Even UX is subject to the primary tenet of evolution—survival of the fittest. After years of experimentation in web design, industry standards and best practices have been firmly established and accepted by a majority of developers and designers. Even mobile, which is a relatively new interface by comparison, leaned on a set of OS-reinforced design element standards and has had the time needed for specialists to define what makes for a satisfying user experience.
Just as we’ve started to become comfortable with task of designing a gratifying website or mobile application, a number of new technologies are emerging that, as yet, do not have a set of defined guidelines for best meeting user expectations. To make matters more challenging, many of these technologies move beyond the two-dimensional confines of a screen which users have become accustomed.
Virtual and augmented reality are two such technologies. It will be difficult to anticipate user expectations using traditional design practices when designing VR or AR applications because the interface is entirely new. Without putting this technology into the hands of users, designers and developers may not know there is an issue until the product has been launched.
Chatbots, too, continue to increase in popularity thanks to the growth of messaging services like Slack, which is starting to seem ubiquitous in the tech industry now, and Microsoft’s new competitor in that space called Teams. But developers cannot possibly account for every possible interaction that users may have with these bots, so it becomes increasingly important to conduct testing.
User testing will be even more critical for virtual assistants like Amazon’s Echo and Google Home. The makers of virtual assistants have made it easy to support third party skills. This, however, puts the onus onto designers to build applications that will work intuitively despite the fact that users don’t physically interact with the products in any way.
There is a stark difference between user experience across web or mobile compared to these emerging technologies. Even the most poorly designed website will have been built with a shared set of standards and common experiences in mind. Imagine, for example, the very first website your 13 year-old nephew puts together for a class project. Sure, it might have poor navigation and consist of loosely organized text but I doubt any of us would hold that against him. Now imagine you’re tasked with locating a particular piece of information. Although you may be frustrated by the time you do, and may even have pulled some of your hair out along the way, it is likely that with a little trial and error you’d eventually find what you’re looking for. This can be attributed largely to the common set of design principles (with which you are both accustomed to seeing as end users yourselves) likely used to create it.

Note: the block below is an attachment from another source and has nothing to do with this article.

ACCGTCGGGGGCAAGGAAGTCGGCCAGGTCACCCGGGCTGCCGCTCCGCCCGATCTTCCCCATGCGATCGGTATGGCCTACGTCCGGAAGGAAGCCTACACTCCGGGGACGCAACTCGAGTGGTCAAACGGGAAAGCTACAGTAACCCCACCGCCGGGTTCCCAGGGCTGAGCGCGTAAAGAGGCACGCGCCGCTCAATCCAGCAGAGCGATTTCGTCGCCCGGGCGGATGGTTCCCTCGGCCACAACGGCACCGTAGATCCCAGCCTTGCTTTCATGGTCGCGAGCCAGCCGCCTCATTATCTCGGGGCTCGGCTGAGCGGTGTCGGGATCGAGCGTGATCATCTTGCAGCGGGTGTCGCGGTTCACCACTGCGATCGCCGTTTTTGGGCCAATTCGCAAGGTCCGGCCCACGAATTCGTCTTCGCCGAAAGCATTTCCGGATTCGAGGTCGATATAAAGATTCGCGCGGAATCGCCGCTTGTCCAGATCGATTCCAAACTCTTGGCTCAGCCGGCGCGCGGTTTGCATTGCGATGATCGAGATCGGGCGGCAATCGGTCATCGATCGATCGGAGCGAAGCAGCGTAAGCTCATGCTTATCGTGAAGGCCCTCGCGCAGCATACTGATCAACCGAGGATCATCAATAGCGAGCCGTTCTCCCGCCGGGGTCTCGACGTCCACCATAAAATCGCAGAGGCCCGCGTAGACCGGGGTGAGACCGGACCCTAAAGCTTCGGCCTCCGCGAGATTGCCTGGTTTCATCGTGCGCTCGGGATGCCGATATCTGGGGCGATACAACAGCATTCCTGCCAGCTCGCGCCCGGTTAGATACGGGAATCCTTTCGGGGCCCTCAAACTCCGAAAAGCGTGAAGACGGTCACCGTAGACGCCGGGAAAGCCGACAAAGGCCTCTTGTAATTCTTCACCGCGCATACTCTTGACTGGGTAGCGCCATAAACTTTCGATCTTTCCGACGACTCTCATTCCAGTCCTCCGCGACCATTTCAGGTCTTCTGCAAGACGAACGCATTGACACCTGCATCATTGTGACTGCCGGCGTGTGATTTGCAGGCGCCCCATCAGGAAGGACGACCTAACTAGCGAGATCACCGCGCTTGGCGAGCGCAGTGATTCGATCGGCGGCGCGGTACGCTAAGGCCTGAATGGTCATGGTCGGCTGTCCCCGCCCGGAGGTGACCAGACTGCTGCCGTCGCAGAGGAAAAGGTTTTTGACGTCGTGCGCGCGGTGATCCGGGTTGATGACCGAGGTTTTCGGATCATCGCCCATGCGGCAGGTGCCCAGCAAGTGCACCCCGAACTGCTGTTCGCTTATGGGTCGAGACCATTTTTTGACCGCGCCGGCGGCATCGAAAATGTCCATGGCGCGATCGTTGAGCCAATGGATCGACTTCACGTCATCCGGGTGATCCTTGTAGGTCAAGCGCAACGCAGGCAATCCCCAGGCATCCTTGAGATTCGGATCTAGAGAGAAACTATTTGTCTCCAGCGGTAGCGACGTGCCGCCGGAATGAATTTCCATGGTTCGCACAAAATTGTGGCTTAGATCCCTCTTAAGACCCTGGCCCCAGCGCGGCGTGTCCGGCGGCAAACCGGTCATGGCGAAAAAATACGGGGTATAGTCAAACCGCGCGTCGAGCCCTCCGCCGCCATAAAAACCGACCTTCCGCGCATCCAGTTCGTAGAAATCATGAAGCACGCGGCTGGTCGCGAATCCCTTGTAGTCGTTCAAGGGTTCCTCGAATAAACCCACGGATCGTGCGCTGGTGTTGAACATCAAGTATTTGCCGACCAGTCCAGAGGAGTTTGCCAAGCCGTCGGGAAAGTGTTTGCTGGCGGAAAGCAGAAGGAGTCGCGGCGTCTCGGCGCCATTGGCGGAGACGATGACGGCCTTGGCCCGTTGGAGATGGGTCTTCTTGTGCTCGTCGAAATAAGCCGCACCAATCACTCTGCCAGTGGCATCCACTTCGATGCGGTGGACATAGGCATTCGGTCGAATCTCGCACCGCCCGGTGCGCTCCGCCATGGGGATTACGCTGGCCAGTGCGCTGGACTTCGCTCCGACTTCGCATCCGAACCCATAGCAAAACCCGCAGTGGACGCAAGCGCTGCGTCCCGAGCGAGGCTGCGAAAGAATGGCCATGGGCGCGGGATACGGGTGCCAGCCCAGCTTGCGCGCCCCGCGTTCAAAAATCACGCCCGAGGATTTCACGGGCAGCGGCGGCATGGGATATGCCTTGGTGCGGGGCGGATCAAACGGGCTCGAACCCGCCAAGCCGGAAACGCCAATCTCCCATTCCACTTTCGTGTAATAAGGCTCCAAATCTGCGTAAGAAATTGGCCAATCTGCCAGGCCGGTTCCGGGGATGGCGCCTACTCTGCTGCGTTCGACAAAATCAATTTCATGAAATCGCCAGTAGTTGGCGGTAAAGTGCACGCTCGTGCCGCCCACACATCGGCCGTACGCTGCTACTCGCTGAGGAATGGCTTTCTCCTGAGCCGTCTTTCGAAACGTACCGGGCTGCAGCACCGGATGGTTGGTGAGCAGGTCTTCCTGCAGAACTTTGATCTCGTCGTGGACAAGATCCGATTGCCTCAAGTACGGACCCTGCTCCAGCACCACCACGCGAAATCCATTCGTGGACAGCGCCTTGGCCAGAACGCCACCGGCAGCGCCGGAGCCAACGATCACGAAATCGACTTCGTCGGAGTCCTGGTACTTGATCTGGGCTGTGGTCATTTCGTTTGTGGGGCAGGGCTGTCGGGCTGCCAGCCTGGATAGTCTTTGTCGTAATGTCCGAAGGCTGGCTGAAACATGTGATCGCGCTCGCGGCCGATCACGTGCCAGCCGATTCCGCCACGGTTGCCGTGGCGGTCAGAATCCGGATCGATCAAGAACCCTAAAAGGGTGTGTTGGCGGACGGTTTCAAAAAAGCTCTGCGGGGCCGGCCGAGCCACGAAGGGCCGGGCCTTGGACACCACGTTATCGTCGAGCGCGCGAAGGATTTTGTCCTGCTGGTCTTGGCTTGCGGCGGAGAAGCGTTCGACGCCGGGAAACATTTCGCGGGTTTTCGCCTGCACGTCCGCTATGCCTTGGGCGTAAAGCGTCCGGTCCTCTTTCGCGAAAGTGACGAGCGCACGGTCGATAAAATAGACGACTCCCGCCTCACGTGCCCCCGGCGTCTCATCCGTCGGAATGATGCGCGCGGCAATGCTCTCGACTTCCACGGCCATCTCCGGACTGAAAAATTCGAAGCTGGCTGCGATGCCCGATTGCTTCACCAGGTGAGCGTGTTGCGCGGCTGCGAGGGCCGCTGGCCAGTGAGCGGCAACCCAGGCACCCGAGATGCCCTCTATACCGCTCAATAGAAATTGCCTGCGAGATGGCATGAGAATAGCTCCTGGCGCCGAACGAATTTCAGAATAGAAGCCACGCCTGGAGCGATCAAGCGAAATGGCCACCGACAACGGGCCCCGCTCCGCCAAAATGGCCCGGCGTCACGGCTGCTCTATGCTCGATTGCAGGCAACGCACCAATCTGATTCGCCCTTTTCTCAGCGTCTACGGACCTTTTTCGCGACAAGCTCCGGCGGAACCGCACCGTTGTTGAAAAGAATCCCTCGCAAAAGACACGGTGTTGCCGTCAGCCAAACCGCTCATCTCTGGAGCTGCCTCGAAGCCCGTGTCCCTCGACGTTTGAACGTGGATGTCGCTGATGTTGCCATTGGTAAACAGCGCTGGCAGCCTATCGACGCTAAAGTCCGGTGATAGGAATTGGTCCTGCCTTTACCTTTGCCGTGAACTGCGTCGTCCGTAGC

But now consider an app for the Echo (a “skill,” as Amazon calls them), they likely did not have the knowledge or precedent to prepare for the infinite number of ways you may try to inquire about something. This applies even to simple requests like what types of restaurants are nearby or what movies you might be interested in. If you were to ask about theaters “downtown”, for instance, the Echo may not understand what you mean. Nuanced references to people, places, and things that we’re all too familiar in everyday conversations become tricky when designing them into digital experiences. For example, the last thing you want when you gather your little ones around the couch at home and say, “Show me a kids movie” is for 2008’s horror film “The Children” to start playing! UX Designers must not only anticipate the numerous ways users might interact with the experience, they also need to take into account the interpretation and action side of what users expect as a response, or result.
Compounding and convoluting these challenges even further is the introduction of the Internet of Things (“IoT”), which may cast a shadow over all the aforementioned technologies. IoT, which itself is continually evolving at an astounding rate, can interact with data, services, and other devices in ways that are unfamiliar to a majority of web users. Often, these devices have no visual interface at all and rely only on a set of buttons and indicator lights for users to figure things out.
It is surely only a matter of time before industry standards are applied to these emerging technologies, just as we have seen with web and mobile design. At this juncture, however, designers have few standards or experiences to draw upon guiding their decision-making. Thus, it is imperative to conduct user testing to inform every decision being made. Failure to do so may result in stalled product launches and unnecessary expenditures.
If your organization is preparing to launch a new product, be sure to make it a priority to speak with our user experience testing specialists.